Pittman Clinic from Eventing Percheron on Vimeo.

Steuart was very happy with Brego and, once again, I got some nice feedback from him. He said not to stress too much about him putting his head down before fences. I have been worried about it, even enough to post on COTH. He said he was just looking at the fence and to not try to correct it unless Brego then had trouble getting off the ground. From what he could see, he thought he was fine and it was even desirable to have a horse look down at the fence and then use his neck and shoulders to lift off. It meant he was paying attention, like he should, but still using himself well. You do not want a flat jumper who never uses their neck or looks where he is going.

He also really liked Brego's form when we rode well. He brought up he knees and used his back. He said he was very honest and looked much more experienced and confident than last time he saw him. He asked me when I was going to take him Novice and I said late next year maybe. He thought that sounded really good.

So all in all, Brego put in a solid performance and was a very steady ride, even in extremely wet grass. I was not at the top of my game and it showed, but it was still great to get Steuart's feedback.

Saturday, September 6, 2008

The People's Brego

The people have spoken and they overwhelmingly want more video and pictures. So, for your viewing pleasure, I present a video of Brego and I working on dressage.


Just kidding!

Dressage Practice 9/6/2008 from Eventing Percheron on Vimeo.

Lest anyone gets confused.. The guy talking to me in the video is my jumping trainer. He is not training me, just chatting about recent events in the horse world, who did what at a certain show, etc. So I muted the sound since it's not really appropriate for the blog. :)

After a few days off, Brego felt great! His bending to the right is getting downright correct. His bending to the left is still a work in progress. In the video you can really see how much stiffer and less forward he is through the left. I am excited to see what the chiropractor says, because I think the unevenness is getting more pronounced. Or perhaps, I am asking more of him and his favoritism is more obvious.

Either way, I was very pleased. We did a little walk-canter work and even a leg yield at the trot. After talking theory with my friend/trainer during her visit this week, it's funny how much my brain just shut down and we did the same ol' same ol' work. So I am inspired to take Brego to my new dressage trainer up here so she can jump start us again. I think his bending work shows progress and I am keen to see what she thinks is next for us, especially my riding.

I noticed that in the video, my reins are getting longer and longer. He's taking less contact to stay soft and elevated, but I am resorting to the bad habit of "crotch hands". I need some coaching on that as well. I spend so much time of listening to how Brego feels, I don't focus on how I am answering back. So a little more body awareness is in order, as usual.

[Since it is a warm late summer day and we had a light, soothing ride, I would like say that this ride would have gone perfectly with a Sam's Summer Ale... for one third of my readers who wanted to see beer reviews.]

A Week In Review

I apologize for being a bad blogger. I have had a crazy week and am just now getting time to sit down.

On the Brego front, things are going well. My friend/trainer from Texas came up to visit and really liked the progress Brego has made. She was even brave enough to jump him over a big 3'3" oxer and he did really well for her. It was so cool to see him jump a big jump from the ground! He is so BIG!! He was even tidy with his hind end and it seemed so easy for him. She said his canter was much lighter so it was time to fix my position. I could no longer blame my canter position on him pulling on me!

We spent a few fun days being hooligans on horse back while the swelling from my bee stings subsided. The one over my eye caused some pretty nasty, eye-closing swelling. To take my mind off my new ugliness, we rode the horses out and cantered through the woods. Brego was tired from the big foxhunt, but he did very well and even jumped well in the sandy arena. Starting Wednesday, he got the rest of the week off. He has more than earned it.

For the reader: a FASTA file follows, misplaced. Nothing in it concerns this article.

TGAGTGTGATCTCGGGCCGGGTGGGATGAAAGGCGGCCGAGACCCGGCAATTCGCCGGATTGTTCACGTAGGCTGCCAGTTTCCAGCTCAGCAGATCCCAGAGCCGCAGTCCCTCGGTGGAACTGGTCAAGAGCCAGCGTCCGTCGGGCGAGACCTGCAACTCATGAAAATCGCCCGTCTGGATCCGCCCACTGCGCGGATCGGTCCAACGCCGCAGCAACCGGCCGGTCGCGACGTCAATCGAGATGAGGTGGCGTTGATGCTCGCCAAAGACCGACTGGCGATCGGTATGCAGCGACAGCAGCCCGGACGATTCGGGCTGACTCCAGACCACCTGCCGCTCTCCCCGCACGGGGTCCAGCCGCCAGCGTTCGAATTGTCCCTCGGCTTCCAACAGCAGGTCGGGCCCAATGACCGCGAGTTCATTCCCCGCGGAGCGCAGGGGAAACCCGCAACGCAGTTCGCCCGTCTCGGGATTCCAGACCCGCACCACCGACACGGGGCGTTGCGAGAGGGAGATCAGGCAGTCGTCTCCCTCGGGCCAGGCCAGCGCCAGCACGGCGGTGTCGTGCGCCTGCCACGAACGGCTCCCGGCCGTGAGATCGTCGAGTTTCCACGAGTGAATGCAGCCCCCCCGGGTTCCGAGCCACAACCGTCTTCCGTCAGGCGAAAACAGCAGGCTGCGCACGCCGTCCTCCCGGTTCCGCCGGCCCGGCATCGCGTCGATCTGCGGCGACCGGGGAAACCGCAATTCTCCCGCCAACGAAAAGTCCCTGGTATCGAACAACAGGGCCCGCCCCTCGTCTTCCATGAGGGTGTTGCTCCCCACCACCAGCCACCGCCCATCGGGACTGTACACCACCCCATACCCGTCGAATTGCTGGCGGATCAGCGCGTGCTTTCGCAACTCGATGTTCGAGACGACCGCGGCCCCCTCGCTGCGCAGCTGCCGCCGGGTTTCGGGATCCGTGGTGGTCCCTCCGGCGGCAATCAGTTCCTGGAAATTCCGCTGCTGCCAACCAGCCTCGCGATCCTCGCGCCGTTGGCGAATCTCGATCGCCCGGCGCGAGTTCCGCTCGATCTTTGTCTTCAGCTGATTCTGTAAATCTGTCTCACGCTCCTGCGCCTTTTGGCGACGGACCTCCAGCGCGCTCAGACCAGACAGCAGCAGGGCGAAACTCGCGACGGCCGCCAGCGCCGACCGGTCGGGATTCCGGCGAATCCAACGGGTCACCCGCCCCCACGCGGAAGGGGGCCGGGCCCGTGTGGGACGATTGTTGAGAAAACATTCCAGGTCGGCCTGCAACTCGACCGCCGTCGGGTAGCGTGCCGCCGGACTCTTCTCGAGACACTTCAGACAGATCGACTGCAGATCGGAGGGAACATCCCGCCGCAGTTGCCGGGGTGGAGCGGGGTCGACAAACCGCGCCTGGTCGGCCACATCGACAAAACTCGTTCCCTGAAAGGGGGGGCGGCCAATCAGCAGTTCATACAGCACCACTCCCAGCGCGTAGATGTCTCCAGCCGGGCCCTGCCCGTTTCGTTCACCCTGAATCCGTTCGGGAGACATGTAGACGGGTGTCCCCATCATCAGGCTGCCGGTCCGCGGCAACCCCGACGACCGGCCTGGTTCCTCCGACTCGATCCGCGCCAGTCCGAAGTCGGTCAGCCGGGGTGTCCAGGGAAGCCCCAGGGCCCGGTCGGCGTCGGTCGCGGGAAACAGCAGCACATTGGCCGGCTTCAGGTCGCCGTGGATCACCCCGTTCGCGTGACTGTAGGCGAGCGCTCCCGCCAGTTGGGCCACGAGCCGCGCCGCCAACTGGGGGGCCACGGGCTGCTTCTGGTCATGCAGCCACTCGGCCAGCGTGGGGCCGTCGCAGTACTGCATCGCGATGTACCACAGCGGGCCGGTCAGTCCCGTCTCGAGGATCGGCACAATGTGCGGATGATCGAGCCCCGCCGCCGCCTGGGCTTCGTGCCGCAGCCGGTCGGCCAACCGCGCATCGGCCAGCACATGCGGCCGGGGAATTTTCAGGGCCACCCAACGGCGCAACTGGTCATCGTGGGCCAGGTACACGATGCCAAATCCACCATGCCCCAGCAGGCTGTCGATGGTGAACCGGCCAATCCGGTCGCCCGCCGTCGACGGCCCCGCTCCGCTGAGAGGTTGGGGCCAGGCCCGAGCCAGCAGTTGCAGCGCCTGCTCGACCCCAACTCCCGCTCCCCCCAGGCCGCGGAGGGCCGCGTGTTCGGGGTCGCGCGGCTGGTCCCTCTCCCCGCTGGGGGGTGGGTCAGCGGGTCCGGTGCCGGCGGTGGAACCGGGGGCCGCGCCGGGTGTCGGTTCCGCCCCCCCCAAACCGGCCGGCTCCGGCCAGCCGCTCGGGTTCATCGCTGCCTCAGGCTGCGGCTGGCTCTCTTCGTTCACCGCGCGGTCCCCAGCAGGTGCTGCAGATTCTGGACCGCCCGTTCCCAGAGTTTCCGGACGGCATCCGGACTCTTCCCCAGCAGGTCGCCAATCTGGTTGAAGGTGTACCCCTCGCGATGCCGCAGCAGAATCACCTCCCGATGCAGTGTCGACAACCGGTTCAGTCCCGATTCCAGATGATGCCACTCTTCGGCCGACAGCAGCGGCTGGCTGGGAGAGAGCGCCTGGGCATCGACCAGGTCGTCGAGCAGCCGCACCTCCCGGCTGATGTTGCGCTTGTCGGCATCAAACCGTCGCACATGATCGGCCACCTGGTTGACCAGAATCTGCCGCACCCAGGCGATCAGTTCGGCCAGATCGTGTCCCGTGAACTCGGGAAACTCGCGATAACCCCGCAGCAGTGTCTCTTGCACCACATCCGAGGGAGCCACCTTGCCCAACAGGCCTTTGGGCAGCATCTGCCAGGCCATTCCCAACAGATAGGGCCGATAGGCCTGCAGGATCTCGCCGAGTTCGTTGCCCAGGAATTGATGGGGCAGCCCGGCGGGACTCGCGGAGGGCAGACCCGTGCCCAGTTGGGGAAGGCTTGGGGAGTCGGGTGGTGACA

Then, on Wednesday, I looked at a farm for Brego. I loved it so much we put an offer on it that very night. So now we're officially under contract as of late Friday night. We still have a long way to go before the deal is done, but I am very excited. It's a gorgeous house on 6 acres in the middle of incredible horse country. Less than 20 miles from all the hunt fixtures and shows, sandwiched between two big state parks which allow horses, with direct access miles of double track trails, with riding access to the fairgrounds which holds little open shows all years (and Farmer's markets every Friday), in the middle of a horsey neighborhood with two indoor arenas (which might be available for hire).

So if all goes through, we will be moving in November to a new farm where I get to wake up every morning and see big Brego out my kitchen window. I can't imagine a better life.

But because we will be leaving a wonderful barn which is tailor-made to producing excellent show horses, I am not sure how much real schooling we will get in over the winter without those facilities. But it IS winter, and after the hunting season, Brego and I will be taking a long break.

I still intend to show as much in the Spring (money willing). I am already qualified for the USEA Area 1 Beginner Novice Championships and I need one more top five finish to be qualified for the American Eventing Championships (AECs) at Lamplight in Wayne, Illinois. So eventing is still very hot for us. I also have a few shows still on tap in September and October before the move and all my money being tied up in a house and pastures and a wee barn.

For the near short term, the hunt this weekend was cancelled due to rain from Hannah. My Steuart Pittman cross country clinic on Sunday will be moved to the indoor to focus on stadium instead. I have still much to learn there so I don't mind. The chiropractor comes out Monday to check on Brego which will influence the rest of the season, if he needs a break.

I've got a couple schooling three phases and a schooling jumper show coming up as well. The pressure is off, so I am going for fun and to coach my SO. And, of course, I am going to set aside enough money to join the hunt this year so I have three more months of unrelenting fun on the weekends.